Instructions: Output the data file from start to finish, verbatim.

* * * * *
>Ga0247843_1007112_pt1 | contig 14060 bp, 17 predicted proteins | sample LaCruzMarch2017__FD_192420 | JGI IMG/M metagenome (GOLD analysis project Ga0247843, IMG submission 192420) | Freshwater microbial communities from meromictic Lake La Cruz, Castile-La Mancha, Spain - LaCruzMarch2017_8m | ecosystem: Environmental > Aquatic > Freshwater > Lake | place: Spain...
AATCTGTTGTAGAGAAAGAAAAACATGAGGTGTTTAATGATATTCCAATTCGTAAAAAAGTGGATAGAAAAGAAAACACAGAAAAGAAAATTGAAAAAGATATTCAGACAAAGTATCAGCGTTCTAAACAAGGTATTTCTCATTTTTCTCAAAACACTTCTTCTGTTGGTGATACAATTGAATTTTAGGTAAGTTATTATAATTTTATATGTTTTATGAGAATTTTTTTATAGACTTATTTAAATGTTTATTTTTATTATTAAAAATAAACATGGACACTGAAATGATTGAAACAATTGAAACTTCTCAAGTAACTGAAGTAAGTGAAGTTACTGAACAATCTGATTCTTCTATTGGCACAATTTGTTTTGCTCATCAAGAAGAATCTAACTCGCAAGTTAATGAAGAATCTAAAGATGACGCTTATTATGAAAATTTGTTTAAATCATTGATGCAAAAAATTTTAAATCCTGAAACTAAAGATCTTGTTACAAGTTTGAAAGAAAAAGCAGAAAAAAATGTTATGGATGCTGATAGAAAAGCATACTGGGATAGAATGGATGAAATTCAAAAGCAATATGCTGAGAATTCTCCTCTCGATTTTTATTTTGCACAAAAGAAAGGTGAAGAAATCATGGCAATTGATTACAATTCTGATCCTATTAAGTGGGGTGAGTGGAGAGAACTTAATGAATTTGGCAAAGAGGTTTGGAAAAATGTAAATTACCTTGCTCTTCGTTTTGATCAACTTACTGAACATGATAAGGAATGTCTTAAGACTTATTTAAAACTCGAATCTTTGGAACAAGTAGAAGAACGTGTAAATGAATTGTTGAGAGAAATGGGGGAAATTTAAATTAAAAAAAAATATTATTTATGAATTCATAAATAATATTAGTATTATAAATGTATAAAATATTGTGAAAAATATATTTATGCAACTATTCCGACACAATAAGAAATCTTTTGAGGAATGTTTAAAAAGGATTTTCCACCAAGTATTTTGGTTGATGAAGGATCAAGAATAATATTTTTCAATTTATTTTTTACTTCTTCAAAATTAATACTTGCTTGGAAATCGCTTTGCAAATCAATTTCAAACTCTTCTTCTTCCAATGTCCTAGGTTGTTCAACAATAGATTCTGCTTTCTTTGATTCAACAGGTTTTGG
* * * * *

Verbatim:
>Ga0247843_1007112_pt1 | contig 14060 bp, 17 predicted proteins | sample LaCruzMarch2017__FD_192420 | JGI IMG/M metagenome (GOLD analysis project Ga0247843, IMG submission 192420) | Freshwater microbial communities from meromictic Lake La Cruz, Castile-La Mancha, Spain - LaCruzMarch2017_8m | ecosystem: Environmental > Aquatic > Freshwater > Lake | place: Spain...
AATCTGTTGTAGAGAAAGAAAAACATGAGGTGTTTAATGATATTCCAATTCGTAAAAAAGTGGATAGAAAAGAAAACACAGAAAAGAAAATTGAAAAAGATATTCAGACAAAGTATCAGCGTTCTAAACAAGGTATTTCTCATTTTTCTCAAAACACTTCTTCTGTTGGTGATACAATTGAATTTTAGGTAAGTTATTATAATTTTATATGTTTTATGAGAATTTTTTTATAGACTTATTTAAATGTTTATTTTTATTATTAAAAATAAACATGGACACTGAAATGATTGAAACAATTGAAACTTCTCAAGTAACTGAAGTAAGTGAAGTTACTGAACAATCTGATTCTTCTATTGGCACAATTTGTTTTGCTCATCAAGAAGAATCTAACTCGCAAGTTAATGAAGAATCTAAAGATGACGCTTATTATGAAAATTTGTTTAAATCATTGATGCAAAAAATTTTAAATCCTGAAACTAAAGATCTTGTTACAAGTTTGAAAGAAAAAGCAGAAAAAAATGTTATGGATGCTGATAGAAAAGCATACTGGGATAGAATGGATGAAATTCAAAAGCAATATGCTGAGAATTCTCCTCTCGATTTTTATTTTGCACAAAAGAAAGGTGAAGAAATCATGGCAATTGATTACAATTCTGATCCTATTAAGTGGGGTGAGTGGAGAGAACTTAATGAATTTGGCAAAGAGGTTTGGAAAAATGTAAATTACCTTGCTCTTCGTTTTGATCAACTTACTGAACATGATAAGGAATGTCTTAAGACTTATTTAAAACTCGAATCTTTGGAACAAGTAGAAGAACGTGTAAATGAATTGTTGAGAGAAATGGGGGAAATTTAAATTAAAAAAAAATATTATTTATGAATTCATAAATAATATTAGTATTATAAATGTATAAAATATTGTGAAAAATATATTTATGCAACTATTCCGACACAATAAGAAATCTTTTGAGGAATGTTTAAAAAGGATTTTCCACCAAGTATTTTGGTTGATGAAGGATCAAGAATAATATTTTTCAATTTATTTTTTACTTCTTCAAAATTAATACTTGCTTGGAAATCGCTTTGCAAATCAATTTCAAACTCTTCTTCTTCCAATGTCCTAGGTTGTTCAACAATAGATTCTGCTTTCTTTGATTCAACAGGTTTTGG